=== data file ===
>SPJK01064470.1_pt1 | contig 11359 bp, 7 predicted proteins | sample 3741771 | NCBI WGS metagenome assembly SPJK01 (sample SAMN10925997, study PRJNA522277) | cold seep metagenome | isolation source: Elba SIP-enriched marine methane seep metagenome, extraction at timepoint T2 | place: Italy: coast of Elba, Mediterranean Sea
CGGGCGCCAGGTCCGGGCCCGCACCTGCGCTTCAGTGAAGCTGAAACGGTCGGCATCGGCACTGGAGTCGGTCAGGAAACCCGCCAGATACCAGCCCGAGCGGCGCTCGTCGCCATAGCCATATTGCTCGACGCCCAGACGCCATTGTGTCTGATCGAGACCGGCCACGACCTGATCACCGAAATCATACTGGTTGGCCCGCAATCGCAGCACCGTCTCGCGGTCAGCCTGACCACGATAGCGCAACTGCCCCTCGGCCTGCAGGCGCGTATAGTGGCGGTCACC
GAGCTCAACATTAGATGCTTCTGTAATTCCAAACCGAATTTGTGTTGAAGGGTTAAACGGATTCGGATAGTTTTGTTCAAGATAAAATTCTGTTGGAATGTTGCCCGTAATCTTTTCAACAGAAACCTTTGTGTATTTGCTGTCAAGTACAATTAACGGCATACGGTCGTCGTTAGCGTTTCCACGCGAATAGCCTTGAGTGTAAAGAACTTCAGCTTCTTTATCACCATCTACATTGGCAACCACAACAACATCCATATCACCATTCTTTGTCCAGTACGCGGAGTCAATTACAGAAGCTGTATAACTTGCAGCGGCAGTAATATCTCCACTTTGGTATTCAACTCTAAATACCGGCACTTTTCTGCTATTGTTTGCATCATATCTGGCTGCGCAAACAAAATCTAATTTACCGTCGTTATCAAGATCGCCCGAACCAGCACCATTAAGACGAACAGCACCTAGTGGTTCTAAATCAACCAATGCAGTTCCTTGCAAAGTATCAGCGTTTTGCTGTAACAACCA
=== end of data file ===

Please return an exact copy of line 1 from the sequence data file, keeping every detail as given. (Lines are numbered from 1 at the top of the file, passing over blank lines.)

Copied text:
>SPJK01064470.1_pt1 | contig 11359 bp, 7 predicted proteins | sample 3741771 | NCBI WGS metagenome assembly SPJK01 (sample SAMN10925997, study PRJNA522277) | cold seep metagenome | isolation source: Elba SIP-enriched marine methane seep metagenome, extraction at timepoint T2 | place: Italy: coast of Elba, Mediterranean Sea